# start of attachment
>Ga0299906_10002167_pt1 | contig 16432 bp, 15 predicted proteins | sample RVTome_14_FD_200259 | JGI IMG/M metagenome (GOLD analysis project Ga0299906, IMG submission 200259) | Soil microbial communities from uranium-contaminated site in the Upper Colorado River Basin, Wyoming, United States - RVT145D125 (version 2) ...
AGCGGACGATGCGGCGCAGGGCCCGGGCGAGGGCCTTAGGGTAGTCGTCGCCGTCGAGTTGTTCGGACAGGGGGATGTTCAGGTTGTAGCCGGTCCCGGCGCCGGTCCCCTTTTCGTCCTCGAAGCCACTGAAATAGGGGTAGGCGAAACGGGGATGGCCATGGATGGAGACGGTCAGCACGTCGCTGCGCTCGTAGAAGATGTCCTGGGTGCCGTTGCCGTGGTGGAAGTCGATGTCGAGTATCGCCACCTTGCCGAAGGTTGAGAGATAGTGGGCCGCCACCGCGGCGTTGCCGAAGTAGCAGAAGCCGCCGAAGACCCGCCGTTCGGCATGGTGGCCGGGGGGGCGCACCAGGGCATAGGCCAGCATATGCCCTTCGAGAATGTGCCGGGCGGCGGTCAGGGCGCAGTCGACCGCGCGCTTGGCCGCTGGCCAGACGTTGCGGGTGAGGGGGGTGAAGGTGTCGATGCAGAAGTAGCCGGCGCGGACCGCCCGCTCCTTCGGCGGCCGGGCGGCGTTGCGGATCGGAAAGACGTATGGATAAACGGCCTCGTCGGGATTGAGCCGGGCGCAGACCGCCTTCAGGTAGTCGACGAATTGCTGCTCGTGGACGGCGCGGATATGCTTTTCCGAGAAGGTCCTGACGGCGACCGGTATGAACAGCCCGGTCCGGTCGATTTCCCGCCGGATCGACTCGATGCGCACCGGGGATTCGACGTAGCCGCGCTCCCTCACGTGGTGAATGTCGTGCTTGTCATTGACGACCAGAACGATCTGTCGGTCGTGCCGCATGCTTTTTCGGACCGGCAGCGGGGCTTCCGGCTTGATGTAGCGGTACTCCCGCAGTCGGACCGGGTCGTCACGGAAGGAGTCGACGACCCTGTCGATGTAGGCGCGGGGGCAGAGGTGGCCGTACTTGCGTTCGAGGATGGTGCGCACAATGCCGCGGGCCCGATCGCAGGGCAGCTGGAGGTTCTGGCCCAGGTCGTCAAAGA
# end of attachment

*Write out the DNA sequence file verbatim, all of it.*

>Ga0299906_10002167_pt1 | contig 16432 bp, 15 predicted proteins | sample RVTome_14_FD_200259 | JGI IMG/M metagenome (GOLD analysis project Ga0299906, IMG submission 200259) | Soil microbial communities from uranium-contaminated site in the Upper Colorado River Basin, Wyoming, United States - RVT145D125 (version 2) ...
AGCGGACGATGCGGCGCAGGGCCCGGGCGAGGGCCTTAGGGTAGTCGTCGCCGTCGAGTTGTTCGGACAGGGGGATGTTCAGGTTGTAGCCGGTCCCGGCGCCGGTCCCCTTTTCGTCCTCGAAGCCACTGAAATAGGGGTAGGCGAAACGGGGATGGCCATGGATGGAGACGGTCAGCACGTCGCTGCGCTCGTAGAAGATGTCCTGGGTGCCGTTGCCGTGGTGGAAGTCGATGTCGAGTATCGCCACCTTGCCGAAGGTTGAGAGATAGTGGGCCGCCACCGCGGCGTTGCCGAAGTAGCAGAAGCCGCCGAAGACCCGCCGTTCGGCATGGTGGCCGGGGGGGCGCACCAGGGCATAGGCCAGCATATGCCCTTCGAGAATGTGCCGGGCGGCGGTCAGGGCGCAGTCGACCGCGCGCTTGGCCGCTGGCCAGACGTTGCGGGTGAGGGGGGTGAAGGTGTCGATGCAGAAGTAGCCGGCGCGGACCGCCCGCTCCTTCGGCGGCCGGGCGGCGTTGCGGATCGGAAAGACGTATGGATAAACGGCCTCGTCGGGATTGAGCCGGGCGCAGACCGCCTTCAGGTAGTCGACGAATTGCTGCTCGTGGACGGCGCGGATATGCTTTTCCGAGAAGGTCCTGACGGCGACCGGTATGAACAGCCCGGTCCGGTCGATTTCCCGCCGGATCGACTCGATGCGCACCGGGGATTCGACGTAGCCGCGCTCCCTCACGTGGTGAATGTCGTGCTTGTCATTGACGACCAGAACGATCTGTCGGTCGTGCCGCATGCTTTTTCGGACCGGCAGCGGGGCTTCCGGCTTGATGTAGCGGTACTCCCGCAGTCGGACCGGGTCGTCACGGAAGGAGTCGACGACCCTGTCGATGTAGGCGCGGGGGCAGAGGTGGCCGTACTTGCGTTCGAGGATGGTGCGCACAATGCCGCGGGCCCGATCGCAGGGCAGCTGGAGGTTCTGGCCCAGGTCGTCAAAGA